The other half of practicing effectively is knowing your own limits. Its very easy to fool yourself into thinking you can play something, when in reality you're just fluffing your way through it. Listen to the sound coming out of the amp, or record yourself. Then compare what you hear, to the sound you expect of a really good musician. The likelihood is, even when you reach a professional level, there'll be a process going on where you do this and the first time, you say "No, that sounds horrible", then you practice and you get there bit by bit until you can say to yourself "I can play this song as well as anyone should be expected to play this song".


EDIT: IMPORTANT **** I JUST REMEMBERED TO INCLUDE

Ok, so I just realised, there is exactly ONE thing that will ALWAYS help with your practice. (Ok, so I lied, there are a couple times it wont, but they fall into one, very specific category - Effects that can only be brought out of the guitar with distortion. Stuff like the tapped harmonics in the "beat it" solo)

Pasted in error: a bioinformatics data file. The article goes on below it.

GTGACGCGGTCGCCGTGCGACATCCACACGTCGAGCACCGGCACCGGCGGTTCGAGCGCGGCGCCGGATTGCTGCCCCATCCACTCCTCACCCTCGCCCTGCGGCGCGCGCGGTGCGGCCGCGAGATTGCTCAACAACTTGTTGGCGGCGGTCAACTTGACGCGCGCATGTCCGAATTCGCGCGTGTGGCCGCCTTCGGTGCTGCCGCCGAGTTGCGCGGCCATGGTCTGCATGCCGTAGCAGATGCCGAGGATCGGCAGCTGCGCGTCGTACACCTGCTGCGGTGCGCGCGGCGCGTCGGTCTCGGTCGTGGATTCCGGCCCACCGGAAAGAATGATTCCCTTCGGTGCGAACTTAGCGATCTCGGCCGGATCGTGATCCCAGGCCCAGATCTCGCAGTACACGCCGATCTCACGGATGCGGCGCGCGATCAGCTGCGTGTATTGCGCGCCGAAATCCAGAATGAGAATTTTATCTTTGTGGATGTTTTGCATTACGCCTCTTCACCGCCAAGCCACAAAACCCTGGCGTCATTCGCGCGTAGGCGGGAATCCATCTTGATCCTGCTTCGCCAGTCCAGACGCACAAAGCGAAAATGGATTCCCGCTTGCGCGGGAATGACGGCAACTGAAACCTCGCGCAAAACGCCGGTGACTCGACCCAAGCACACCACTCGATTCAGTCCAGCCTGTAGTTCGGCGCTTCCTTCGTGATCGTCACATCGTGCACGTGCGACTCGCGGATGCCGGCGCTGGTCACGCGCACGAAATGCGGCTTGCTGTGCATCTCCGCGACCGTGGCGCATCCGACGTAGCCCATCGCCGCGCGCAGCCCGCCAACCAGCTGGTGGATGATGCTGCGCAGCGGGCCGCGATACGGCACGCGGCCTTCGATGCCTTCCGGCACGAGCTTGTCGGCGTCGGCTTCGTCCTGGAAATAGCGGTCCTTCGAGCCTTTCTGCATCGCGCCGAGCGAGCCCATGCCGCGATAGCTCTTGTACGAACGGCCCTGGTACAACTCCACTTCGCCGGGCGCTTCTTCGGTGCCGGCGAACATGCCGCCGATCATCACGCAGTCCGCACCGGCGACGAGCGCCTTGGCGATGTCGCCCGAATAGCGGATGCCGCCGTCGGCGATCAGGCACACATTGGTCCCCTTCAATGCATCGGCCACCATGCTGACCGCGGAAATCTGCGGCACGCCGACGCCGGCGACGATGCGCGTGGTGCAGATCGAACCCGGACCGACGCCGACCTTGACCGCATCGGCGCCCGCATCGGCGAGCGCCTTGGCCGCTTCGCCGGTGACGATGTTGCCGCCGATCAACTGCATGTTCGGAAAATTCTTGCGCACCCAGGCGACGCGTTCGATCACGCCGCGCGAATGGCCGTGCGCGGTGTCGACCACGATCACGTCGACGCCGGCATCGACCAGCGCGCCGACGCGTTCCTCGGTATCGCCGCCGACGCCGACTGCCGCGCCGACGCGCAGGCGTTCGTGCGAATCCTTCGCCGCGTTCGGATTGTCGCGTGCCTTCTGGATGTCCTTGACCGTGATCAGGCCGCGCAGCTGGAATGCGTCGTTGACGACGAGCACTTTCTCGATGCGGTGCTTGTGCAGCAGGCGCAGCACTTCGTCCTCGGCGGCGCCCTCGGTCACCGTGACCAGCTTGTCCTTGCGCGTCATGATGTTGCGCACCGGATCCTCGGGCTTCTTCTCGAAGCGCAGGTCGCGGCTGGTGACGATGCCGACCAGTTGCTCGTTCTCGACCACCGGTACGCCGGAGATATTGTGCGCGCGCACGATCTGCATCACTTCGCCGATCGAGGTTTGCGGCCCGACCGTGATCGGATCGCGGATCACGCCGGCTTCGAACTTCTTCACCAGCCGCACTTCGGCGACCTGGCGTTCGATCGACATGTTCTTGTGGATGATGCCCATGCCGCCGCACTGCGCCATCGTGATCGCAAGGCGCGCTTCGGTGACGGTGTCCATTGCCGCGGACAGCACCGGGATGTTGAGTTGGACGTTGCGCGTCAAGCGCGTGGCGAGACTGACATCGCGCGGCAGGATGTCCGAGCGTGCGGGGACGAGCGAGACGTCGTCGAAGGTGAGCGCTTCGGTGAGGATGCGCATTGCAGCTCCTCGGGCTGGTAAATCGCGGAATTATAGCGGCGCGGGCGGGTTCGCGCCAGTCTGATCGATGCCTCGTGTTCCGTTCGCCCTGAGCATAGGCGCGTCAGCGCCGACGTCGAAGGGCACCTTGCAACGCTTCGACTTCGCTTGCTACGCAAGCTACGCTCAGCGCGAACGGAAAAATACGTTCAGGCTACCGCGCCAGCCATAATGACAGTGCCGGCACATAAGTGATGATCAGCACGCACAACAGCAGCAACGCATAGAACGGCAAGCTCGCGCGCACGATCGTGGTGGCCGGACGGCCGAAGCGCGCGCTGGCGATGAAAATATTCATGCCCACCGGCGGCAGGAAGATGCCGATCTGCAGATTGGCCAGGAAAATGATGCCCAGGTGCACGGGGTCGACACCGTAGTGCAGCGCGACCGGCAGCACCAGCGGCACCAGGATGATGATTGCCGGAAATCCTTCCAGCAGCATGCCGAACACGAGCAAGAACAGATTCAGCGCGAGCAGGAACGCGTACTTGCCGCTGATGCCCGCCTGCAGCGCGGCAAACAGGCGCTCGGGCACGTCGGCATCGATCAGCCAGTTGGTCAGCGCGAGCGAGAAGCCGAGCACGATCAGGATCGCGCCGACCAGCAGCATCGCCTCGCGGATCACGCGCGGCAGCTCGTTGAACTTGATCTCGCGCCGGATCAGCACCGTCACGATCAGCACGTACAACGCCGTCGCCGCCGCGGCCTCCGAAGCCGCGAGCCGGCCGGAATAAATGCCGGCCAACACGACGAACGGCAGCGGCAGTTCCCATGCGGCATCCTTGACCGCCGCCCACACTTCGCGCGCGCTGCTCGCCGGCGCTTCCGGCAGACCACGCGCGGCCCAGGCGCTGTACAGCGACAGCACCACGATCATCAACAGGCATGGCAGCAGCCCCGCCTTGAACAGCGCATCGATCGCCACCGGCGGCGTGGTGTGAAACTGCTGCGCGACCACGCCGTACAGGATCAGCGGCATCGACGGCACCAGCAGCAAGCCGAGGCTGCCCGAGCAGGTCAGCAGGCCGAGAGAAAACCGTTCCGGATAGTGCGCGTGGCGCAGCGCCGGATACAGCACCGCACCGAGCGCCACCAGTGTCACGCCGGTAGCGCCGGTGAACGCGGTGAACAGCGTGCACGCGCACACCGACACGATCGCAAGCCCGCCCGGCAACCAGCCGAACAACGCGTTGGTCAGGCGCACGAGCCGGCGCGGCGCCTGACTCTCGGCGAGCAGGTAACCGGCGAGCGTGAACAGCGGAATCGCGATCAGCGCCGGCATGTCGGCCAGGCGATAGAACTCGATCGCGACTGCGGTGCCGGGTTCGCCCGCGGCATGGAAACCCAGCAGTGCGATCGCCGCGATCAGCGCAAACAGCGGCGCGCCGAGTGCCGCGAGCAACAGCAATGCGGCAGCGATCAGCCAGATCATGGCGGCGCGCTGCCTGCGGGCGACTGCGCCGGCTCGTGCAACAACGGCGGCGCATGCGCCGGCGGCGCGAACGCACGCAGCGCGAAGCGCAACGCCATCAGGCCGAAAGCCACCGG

If you cannot play a song and have it sound good, and right, and correct, on a CLEAN amplifier channel, you have work to do. Distortion masks ALL KINDS of mistakes, from sloppy palm muting to missed notes, even being out of tune. If you can't play a song on a clean channel and be happy with the way it sounds, then you're subconsciously RELYING on the way distortion masks your mistakes. Practice clean the majority of the time, at least until you get confident in the way you practice.
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Last edited by GuitarBizarre; 11-02-2011 at 05:47 PM.
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Old 11-03-2011, 07:07 AM   #3 (permalink)
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Wow, I've never seen anybody offer such a comprehensive response for a 'get it and quit it' OP. You probably deserve an award for that.